I am so grateful for my grandma.
When I was two, my grandparents moved away from our small town. I didn’t understand what was happening and I bawled. When I finally saw my grandma again, I was overjoyed: “But Grandma! Why did you leave me?!” I have been loathe to see her leave me ever since. Now, she’s not the cookie-baking type of Grandma. She’s a pastor’s wife with a kind word at the ready, but she’d sooner go to a restaurant than bake and cook. She has always had enviable alabaster skin; even now it is virtually wrinkle-free. I wasn’t blessed with this complexion.**My daughter, happily, looks very much like my grandma.
Since my grandpa has died, my grandma has done quite well fending for herself and we have grown ever closer. Those first few weeks (okay, maybe years) were rough–he died suddenly and she had to learn to navigate Social Security, retirement, bank accounts, mortgage accounts, etc. He had been in charge of everything. My mom and I sat at the computer with her and tried to sort through all the passwords and user names. Because Grandpa had linked everything easily on the desktop, some things were permanently logged in. If Grandma gets logged out, all is lost.
We regularly try to bring Grandma up to speed with today’s technology, but it is completely overwhelming. I used to teach Adult Computer Classes at the library so I understand–there’s so much jargon, so much we take for granted. In any case, she’s adorably endearing as I try to talk her through things.
We sent Grandma a cell phone to use for emergencies–the kind where you load the minutes. I called to help her get it set up.
“Okay, let’s get it opened up so you can take it with you on your trip.”
“I just woke up, gee. Can we do this later?”
“Grandma! Come on! Let’s just get it plugged in at least, so it can charge.”
I imagined her slowly opening the cell phone box and peering at the alien contents inside.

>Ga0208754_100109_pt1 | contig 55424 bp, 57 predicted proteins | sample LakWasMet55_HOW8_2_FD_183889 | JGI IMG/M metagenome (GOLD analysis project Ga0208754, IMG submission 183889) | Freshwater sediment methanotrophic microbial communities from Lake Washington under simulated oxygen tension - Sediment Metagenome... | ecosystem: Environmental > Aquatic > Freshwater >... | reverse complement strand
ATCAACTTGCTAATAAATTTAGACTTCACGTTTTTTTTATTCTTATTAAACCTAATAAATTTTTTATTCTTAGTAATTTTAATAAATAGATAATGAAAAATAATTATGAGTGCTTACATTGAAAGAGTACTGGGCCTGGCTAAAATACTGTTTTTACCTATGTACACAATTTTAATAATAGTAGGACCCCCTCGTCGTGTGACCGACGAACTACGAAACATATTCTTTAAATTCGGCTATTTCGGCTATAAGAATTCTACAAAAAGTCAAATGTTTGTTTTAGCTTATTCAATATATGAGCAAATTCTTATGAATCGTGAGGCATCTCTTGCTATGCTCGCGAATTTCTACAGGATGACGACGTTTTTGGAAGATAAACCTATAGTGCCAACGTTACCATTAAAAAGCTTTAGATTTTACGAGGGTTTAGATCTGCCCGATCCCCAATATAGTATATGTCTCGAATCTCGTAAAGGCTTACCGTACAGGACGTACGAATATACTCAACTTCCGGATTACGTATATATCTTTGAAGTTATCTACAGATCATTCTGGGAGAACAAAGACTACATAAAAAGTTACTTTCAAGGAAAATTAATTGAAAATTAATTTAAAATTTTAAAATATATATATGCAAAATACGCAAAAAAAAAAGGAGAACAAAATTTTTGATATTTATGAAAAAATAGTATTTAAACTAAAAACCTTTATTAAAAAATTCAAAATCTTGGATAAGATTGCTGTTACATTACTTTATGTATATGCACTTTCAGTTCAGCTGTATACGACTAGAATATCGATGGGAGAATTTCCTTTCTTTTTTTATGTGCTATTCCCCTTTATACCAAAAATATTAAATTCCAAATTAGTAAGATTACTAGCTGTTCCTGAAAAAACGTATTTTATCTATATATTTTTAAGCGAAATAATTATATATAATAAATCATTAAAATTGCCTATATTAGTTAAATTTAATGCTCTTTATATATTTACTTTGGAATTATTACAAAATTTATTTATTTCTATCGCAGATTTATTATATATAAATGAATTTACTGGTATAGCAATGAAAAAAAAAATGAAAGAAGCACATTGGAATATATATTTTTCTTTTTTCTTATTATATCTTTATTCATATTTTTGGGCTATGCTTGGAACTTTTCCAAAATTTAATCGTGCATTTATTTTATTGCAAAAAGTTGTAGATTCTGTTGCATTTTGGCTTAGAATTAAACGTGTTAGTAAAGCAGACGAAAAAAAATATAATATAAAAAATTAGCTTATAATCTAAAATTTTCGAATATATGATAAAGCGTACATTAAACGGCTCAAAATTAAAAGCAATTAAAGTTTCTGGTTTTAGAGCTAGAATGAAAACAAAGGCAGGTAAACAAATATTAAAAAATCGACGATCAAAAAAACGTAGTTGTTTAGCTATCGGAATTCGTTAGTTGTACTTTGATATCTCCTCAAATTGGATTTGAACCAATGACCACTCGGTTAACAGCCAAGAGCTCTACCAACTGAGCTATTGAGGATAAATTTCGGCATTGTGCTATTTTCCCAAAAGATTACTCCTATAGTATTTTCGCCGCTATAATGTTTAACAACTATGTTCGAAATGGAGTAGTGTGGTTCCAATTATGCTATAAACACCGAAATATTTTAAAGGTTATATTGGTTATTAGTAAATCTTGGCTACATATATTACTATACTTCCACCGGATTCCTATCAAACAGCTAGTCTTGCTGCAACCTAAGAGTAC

“Oh, there’s a lot of stuff in here.”
“Just ignore it, we just need to find the plug.”
“What does it look like?”
“Like a normal plugger-in part.”
“Everything’s wrapped in plastic. And there are a lot of wires.”
“I’m going to take it to Wal-Mart and let them sort it out.”
True to form, I’m not sure she ever did take that phone to Wal-Mart.
But my grandma recently admitted to me that her refrigerator (which is not a modern technological marvel anymore…well, not the fridges I have…) had been producing a burning smell for years.
“I’m sorry, what?”
“We had to go get a new fridge because my old one was burning the floor. When they moved it there were scorch marks on the linoleum!”
“A few years ago I smelled burning, but it went away, so….I guess that’s what it was.”
“Grandma! That’s not safe! Why didn’t you figure out what it was!?”
“I told you, the smell went away. So…?”
I love having her on Facebook because I can share things with her instantly. Unfortunately, Facebook is a beast in and of itself. I posted an article about the glut of selfies on the Internet and my Grandma innocently asked underneath: “What is youporn?” I realized I don’t know what YouPorn is! But I can guess.
She mentioned to me that she wasn’t reading as much; basically because it was harder on the eyes and she never got around to it. “Solution!” I thought. “Audiobooks!” Actually, what I thought initially was, “An MP3 Player! Online audiobooks! Oh, that will never work.” So, I sent her an audiobook. She thought it was a movie. When I tried to get her to pop it in the CD Player (that she has had for fifteen years, so it’s no ‘newfangled contraption’), she politely told me she needed to finish her coffee and her morning Rummikub game.
I try to talk to her often, because I just wish I could see her every day…rub her shoulder as she reads her morning paper, talk to her over dinner. In the spirit of togetherness, we took a trip to the UK with my mom and it was precious. I cuddled with her in our small motel room. I walked with her on the streets of Motherwell, Scotland where her own mother was from. Grandma is coming this year for Thanksgiving; my task is simple–to ensure that my own children love and adore her as much as I do. It shouldn’t be hard–cuddles are infectious.
She broke my heart recently. After listening to me gather gift ideas for her, she said: “You gotta stop paying attention to me.”
Well. Grandma, I can’t just stop paying attention to you or worrying about you or wanting good things for you. There’s a reason that I always slip up and call you ‘Mom’. It’s because I love you to pieces. I can’t stop paying attention to you, anymore than I can stop breathing. Mwah.
*I assumed my grandmother loved hard candy because she was never without cough drops or mints. There was a brief period in my childhood when I thought she always had a cold. Turns out she doesn’t like hard candy, she’s just very concerned with not having stinky breath.
**Curse you, Genetics!